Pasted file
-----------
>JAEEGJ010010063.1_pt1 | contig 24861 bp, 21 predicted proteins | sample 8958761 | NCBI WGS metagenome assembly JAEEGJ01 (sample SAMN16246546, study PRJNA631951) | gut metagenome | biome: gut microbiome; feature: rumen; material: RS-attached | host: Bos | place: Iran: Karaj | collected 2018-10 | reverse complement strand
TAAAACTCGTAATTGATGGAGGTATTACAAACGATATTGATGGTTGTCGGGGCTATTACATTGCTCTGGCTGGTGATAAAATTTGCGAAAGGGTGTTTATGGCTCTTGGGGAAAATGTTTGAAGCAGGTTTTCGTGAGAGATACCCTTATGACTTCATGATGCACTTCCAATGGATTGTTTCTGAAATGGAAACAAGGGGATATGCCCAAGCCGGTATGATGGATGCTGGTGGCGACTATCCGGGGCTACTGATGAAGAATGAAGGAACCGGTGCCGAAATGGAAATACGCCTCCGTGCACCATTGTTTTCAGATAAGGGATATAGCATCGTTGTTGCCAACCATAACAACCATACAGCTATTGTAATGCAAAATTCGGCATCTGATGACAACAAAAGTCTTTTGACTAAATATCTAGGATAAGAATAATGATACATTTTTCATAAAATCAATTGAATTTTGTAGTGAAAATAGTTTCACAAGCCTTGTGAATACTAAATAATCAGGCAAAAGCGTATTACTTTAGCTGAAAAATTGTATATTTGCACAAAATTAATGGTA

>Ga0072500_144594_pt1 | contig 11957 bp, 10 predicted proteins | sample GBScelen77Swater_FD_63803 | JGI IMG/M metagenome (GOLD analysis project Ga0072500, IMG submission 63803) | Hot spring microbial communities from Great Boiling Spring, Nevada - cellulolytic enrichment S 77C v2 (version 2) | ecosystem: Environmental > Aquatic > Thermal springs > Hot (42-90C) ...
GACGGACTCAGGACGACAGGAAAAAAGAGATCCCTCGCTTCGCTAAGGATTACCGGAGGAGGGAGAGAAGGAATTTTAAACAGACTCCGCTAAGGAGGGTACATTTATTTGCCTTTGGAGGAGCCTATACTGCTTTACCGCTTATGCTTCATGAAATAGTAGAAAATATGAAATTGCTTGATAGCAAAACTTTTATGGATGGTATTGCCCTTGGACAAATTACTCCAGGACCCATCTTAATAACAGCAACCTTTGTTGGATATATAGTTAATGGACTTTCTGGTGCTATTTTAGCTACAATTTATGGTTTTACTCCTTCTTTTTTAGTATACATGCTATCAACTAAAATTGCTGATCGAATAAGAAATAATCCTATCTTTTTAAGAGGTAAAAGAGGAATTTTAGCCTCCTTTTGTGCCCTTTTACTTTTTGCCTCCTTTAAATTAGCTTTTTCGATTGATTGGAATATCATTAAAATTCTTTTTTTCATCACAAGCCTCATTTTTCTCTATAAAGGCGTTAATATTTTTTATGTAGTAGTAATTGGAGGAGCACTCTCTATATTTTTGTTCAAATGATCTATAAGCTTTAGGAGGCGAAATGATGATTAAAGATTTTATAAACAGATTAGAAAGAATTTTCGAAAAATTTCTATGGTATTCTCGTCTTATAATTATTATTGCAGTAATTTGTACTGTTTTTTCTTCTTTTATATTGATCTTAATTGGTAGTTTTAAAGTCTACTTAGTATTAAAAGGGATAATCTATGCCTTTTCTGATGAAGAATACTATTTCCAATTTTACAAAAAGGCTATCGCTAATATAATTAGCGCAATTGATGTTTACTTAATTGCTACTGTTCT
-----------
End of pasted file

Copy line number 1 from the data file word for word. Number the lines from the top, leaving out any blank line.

>JAEEGJ010010063.1_pt1 | contig 24861 bp, 21 predicted proteins | sample 8958761 | NCBI WGS metagenome assembly JAEEGJ01 (sample SAMN16246546, study PRJNA631951) | gut metagenome | biome: gut microbiome; feature: rumen; material: RS-attached | host: Bos | place: Iran: Karaj | collected 2018-10 | reverse complement strand